Although it took only 108 days for the FDA to (supposedly) do a thorough review of the Pfizer vaccine before granting emergency use authorization, they have requested 75 years to review and release all the data to the public.

The FDA has to release 329,000 pages of documents and has agreed to release 500 pages per month as it takes time to go through and make redactions. While the FDA was processing the data for the approval of the Pfizer vaccine, it should have been preparing the accompanying data for public release. However, zero records have been released so far regarding Pfizer’s COVID vaccine data.

In mid-November, the Public Health and Medical Professionals for Transparency (PHMPT) filed an FOIA request for the data used by the FDA to license the Pfizer COVID vaccine. The FDA initially requested 55 years to review and release all Pfizer-related information. Now, however, they are saying it will take 75 years after discovering there are over 59,000 more pages to review than initially anticipated.

One of the lawyers representing PHMPT, Aaron Siri, discussed the origins of the lawsuit in a blog post, explaining that the prestigious group of academics, professors, and scientists from around the US requested the data used by the FDA to license the Pfizer vaccine. The FDA did not turn over any documents in response to this request, prompting the lawsuit. “The FDA’s promise of transparency is, to put it mildly, a pile of illusions,” wrote Siri.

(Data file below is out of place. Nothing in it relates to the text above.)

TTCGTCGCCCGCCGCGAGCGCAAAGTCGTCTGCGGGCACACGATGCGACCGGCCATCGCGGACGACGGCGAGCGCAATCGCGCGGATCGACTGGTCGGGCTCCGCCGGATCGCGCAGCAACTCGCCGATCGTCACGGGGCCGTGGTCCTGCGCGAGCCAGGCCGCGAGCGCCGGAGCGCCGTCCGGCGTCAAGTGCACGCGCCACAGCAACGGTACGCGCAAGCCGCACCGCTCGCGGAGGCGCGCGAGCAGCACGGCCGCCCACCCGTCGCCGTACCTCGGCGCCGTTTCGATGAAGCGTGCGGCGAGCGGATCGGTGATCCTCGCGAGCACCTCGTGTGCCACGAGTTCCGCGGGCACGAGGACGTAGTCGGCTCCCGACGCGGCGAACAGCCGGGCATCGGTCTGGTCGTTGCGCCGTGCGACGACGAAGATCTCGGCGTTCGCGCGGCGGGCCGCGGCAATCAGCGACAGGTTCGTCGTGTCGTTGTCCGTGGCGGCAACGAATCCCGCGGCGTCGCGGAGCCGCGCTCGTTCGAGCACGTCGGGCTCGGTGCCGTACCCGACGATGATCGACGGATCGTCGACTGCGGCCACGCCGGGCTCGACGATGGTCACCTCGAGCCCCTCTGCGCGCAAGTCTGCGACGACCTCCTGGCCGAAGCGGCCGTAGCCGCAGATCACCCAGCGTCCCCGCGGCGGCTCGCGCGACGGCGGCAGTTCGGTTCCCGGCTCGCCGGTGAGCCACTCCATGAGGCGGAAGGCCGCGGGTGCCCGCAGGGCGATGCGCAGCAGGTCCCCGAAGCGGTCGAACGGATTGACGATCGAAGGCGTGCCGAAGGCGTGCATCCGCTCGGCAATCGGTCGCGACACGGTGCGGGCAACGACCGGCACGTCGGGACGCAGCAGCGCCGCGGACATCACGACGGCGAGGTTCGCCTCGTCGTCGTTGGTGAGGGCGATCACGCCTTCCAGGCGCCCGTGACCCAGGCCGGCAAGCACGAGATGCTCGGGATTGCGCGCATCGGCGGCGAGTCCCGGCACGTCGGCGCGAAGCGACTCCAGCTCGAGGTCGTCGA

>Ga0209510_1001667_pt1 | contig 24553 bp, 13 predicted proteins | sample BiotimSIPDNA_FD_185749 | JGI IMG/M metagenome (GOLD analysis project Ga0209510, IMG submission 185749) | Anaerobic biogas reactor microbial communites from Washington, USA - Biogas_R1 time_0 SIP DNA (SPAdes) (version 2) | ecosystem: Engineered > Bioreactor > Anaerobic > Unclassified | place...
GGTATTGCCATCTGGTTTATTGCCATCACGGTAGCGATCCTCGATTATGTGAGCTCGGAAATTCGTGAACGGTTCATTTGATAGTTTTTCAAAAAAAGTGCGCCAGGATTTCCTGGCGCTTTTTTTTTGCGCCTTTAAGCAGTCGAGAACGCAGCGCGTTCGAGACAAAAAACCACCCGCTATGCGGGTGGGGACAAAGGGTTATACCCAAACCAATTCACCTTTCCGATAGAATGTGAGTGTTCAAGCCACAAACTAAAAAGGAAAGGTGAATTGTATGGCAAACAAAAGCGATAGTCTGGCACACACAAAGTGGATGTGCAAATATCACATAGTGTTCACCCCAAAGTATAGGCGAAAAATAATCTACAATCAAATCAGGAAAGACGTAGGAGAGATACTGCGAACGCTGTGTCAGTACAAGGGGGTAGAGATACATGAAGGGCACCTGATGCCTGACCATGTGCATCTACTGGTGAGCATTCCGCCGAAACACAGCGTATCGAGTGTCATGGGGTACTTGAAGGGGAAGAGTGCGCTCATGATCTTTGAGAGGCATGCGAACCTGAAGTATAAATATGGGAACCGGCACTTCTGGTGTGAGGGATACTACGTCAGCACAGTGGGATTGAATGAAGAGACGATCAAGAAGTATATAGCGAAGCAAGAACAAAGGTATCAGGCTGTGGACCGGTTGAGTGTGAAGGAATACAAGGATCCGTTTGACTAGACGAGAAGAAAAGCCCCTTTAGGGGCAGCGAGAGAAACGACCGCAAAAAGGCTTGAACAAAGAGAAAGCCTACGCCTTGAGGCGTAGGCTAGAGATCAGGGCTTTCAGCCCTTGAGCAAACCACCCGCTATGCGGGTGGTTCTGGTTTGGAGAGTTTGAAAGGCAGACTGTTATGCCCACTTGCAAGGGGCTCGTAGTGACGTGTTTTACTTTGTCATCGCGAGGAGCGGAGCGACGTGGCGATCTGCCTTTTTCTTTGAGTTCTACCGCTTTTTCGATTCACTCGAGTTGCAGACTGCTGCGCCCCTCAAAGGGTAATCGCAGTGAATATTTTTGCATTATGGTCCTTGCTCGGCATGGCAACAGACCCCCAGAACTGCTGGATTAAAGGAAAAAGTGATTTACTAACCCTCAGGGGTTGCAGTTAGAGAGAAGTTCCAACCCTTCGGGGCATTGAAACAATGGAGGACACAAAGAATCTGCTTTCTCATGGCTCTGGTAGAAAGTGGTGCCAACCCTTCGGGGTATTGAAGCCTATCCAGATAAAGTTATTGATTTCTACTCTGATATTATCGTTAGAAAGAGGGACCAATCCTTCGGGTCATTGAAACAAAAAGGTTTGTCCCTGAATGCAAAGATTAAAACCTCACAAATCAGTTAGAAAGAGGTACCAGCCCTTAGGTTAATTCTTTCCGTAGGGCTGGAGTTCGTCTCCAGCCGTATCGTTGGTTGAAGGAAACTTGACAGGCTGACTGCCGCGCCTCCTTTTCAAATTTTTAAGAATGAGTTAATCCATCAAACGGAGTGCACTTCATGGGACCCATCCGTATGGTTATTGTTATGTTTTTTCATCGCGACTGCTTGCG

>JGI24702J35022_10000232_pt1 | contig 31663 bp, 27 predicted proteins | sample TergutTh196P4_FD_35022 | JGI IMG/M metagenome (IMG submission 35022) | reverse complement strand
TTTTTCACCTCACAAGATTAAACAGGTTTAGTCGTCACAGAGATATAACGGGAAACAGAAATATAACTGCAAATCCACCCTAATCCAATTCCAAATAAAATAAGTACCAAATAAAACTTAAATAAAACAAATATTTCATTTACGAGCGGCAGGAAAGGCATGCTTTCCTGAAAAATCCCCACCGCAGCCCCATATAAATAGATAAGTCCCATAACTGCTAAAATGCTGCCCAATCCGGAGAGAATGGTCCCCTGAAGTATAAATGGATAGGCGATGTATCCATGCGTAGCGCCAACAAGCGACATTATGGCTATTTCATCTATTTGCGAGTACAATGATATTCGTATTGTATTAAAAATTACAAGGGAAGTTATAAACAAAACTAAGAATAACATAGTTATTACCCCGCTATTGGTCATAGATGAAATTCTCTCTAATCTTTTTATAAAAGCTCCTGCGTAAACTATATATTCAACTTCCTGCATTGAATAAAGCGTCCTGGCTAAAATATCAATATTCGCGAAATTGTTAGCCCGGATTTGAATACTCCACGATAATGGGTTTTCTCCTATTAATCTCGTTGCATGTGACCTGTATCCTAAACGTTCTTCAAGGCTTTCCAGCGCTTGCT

PHMPT Lawyer, Aaron Siri

The entire US population is being forced to take this vaccination before the data supporting its safety and effectiveness is released as public information. However, the secretary of Health and Human Services has granted Pfizer “complete immunity from financial liability for any injury caused by its product,” the court ruling from November states, “If injured — including suffering one of the injuries even federal health authorities admit occur from Pfizer’s product — the injured individual effectively has no recourse.”


Following the FDA’s 20-year deadline extension, Siri wrote in another blog post:

“[I]f you find what you are reading difficult to believe – that is because it is dystopian for the government to give Pfizer billions, mandate Americans to take its product, prohibit Americcans from suing for harms, but yet refuse to let Americans see the data underlying its licensure. The lesson yet again is that civil and individual rights should never be contingent upon a medical procedure.

Although the health and safety of the American people should be the priority in this case, the FDA insists it needs to carefully review each document page to ensure “trade secrets” are not released to the public.

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